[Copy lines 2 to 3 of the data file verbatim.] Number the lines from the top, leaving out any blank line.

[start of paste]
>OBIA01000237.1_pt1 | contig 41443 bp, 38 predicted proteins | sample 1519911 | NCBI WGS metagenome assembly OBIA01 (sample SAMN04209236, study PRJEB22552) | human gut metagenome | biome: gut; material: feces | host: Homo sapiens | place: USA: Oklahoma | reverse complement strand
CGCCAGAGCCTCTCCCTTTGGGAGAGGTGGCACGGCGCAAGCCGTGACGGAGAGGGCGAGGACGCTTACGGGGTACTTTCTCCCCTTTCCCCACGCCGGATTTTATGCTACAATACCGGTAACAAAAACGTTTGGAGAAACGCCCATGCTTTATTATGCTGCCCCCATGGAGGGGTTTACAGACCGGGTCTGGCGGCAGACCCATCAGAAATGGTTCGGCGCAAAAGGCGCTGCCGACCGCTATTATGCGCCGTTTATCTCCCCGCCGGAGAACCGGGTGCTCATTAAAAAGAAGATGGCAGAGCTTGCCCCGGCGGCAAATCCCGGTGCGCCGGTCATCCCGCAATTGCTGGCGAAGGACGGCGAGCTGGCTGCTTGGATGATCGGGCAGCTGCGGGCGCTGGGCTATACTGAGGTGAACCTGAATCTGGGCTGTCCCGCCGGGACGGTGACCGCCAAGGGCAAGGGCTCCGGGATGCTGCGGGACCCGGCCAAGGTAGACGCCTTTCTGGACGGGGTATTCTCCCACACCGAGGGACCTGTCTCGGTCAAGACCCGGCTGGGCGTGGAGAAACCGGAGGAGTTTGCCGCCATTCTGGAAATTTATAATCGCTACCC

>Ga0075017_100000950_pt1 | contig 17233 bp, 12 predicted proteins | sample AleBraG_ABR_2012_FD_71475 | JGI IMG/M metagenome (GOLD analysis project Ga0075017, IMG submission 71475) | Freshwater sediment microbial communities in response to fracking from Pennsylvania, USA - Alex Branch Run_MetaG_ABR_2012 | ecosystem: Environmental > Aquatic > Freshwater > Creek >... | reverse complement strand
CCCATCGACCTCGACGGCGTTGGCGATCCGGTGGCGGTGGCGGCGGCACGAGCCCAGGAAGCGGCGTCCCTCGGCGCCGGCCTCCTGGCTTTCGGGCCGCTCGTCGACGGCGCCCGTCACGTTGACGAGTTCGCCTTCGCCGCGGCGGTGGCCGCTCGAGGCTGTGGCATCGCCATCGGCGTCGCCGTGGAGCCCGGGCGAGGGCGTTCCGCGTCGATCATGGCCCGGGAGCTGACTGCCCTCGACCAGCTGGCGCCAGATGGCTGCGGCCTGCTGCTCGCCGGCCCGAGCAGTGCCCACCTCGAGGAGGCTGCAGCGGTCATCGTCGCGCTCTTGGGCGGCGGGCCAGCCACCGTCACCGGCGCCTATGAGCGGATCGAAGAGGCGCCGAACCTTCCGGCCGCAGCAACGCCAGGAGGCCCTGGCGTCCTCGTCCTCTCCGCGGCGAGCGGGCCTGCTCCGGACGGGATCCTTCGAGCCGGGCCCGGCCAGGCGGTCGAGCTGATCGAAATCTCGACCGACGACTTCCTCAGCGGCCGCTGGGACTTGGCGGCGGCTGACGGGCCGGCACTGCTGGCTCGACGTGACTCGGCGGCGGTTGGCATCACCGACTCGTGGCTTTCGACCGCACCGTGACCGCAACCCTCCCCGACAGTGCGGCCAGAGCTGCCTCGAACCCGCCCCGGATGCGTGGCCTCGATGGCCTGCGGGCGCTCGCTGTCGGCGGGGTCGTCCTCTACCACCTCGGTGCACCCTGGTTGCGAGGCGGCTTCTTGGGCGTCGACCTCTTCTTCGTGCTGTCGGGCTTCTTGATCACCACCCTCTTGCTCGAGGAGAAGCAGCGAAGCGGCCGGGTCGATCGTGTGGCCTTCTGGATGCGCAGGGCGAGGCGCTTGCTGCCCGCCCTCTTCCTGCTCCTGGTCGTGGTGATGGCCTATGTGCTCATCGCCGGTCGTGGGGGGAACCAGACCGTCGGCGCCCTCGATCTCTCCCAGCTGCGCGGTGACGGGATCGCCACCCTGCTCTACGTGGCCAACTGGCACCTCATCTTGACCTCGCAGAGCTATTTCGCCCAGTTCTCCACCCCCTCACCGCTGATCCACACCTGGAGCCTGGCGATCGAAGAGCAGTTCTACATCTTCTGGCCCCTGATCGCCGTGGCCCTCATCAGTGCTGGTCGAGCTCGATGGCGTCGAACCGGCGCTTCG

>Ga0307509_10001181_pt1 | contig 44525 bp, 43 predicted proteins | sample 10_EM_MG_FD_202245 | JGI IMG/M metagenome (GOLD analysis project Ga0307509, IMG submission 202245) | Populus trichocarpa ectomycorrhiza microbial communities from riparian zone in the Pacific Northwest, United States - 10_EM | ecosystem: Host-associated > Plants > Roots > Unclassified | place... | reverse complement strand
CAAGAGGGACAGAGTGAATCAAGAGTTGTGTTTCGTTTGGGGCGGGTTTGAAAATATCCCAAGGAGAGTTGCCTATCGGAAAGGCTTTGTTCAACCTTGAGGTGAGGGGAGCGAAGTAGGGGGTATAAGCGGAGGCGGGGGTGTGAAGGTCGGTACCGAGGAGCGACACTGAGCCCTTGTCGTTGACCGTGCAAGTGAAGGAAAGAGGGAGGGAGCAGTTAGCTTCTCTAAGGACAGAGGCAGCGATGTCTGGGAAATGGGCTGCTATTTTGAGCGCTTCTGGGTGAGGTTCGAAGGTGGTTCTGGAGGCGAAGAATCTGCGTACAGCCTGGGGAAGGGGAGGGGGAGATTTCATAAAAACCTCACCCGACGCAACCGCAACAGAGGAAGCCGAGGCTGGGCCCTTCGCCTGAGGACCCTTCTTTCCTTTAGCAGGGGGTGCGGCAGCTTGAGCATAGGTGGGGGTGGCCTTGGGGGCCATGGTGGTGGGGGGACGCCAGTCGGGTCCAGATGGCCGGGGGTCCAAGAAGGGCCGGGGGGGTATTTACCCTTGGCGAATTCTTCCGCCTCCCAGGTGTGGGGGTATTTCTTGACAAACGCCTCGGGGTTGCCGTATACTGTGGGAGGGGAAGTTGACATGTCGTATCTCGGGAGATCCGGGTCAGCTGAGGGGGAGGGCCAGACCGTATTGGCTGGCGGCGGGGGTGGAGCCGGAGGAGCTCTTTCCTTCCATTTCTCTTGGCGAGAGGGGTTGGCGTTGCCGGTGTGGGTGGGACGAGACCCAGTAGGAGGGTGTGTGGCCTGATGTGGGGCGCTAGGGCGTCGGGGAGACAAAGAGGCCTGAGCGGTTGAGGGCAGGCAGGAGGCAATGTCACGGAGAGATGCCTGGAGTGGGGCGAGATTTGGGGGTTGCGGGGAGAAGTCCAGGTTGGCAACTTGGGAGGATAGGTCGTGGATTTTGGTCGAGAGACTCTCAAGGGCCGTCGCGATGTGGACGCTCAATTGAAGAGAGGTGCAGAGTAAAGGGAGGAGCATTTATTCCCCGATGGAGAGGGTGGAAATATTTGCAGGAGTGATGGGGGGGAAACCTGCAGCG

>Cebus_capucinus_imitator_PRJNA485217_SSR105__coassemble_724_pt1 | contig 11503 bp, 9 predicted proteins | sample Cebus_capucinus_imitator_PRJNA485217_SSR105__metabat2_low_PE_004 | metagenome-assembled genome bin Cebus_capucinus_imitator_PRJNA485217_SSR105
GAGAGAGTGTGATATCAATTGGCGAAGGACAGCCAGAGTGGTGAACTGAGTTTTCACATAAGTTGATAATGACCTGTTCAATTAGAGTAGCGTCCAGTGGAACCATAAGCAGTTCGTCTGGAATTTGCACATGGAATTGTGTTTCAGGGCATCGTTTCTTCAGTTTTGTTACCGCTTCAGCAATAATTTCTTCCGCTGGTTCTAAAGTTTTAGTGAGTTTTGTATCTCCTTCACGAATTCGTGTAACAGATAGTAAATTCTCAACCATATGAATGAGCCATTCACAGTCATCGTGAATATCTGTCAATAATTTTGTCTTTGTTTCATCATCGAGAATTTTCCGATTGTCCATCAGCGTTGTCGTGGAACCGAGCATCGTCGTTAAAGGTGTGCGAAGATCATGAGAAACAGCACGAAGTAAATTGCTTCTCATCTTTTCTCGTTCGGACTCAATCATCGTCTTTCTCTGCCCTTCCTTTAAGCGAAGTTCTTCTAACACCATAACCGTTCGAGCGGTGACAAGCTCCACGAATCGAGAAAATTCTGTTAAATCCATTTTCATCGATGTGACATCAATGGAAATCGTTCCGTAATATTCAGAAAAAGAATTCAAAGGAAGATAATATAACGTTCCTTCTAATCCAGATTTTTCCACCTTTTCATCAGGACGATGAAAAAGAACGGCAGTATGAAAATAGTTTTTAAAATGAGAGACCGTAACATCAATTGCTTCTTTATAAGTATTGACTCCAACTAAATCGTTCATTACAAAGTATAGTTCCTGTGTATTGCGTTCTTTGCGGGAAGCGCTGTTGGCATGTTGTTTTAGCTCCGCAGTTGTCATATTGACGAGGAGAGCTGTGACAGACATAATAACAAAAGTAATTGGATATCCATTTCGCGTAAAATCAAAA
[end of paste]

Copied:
CGCCAGAGCCTCTCCCTTTGGGAGAGGTGGCACGGCGCAAGCCGTGACGGAGAGGGCGAGGACGCTTACGGGGTACTTTCTCCCCTTTCCCCACGCCGGATTTTATGCTACAATACCGGTAACAAAAACGTTTGGAGAAACGCCCATGCTTTATTATGCTGCCCCCATGGAGGGGTTTACAGACCGGGTCTGGCGGCAGACCCATCAGAAATGGTTCGGCGCAAAAGGCGCTGCCGACCGCTATTATGCGCCGTTTATCTCCCCGCCGGAGAACCGGGTGCTCATTAAAAAGAAGATGGCAGAGCTTGCCCCGGCGGCAAATCCCGGTGCGCCGGTCATCCCGCAATTGCTGGCGAAGGACGGCGAGCTGGCTGCTTGGATGATCGGGCAGCTGCGGGCGCTGGGCTATACTGAGGTGAACCTGAATCTGGGCTGTCCCGCCGGGACGGTGACCGCCAAGGGCAAGGGCTCCGGGATGCTGCGGGACCCGGCCAAGGTAGACGCCTTTCTGGACGGGGTATTCTCCCACACCGAGGGACCTGTCTCGGTCAAGACCCGGCTGGGCGTGGAGAAACCGGAGGAGTTTGCCGCCATTCTGGAAATTTATAATCGCTACCC

>Ga0075017_100000950_pt1 | contig 17233 bp, 12 predicted proteins | sample AleBraG_ABR_2012_FD_71475 | JGI IMG/M metagenome (GOLD analysis project Ga0075017, IMG submission 71475) | Freshwater sediment microbial communities in response to fracking from Pennsylvania, USA - Alex Branch Run_MetaG_ABR_2012 | ecosystem: Environmental > Aquatic > Freshwater > Creek >... | reverse complement strand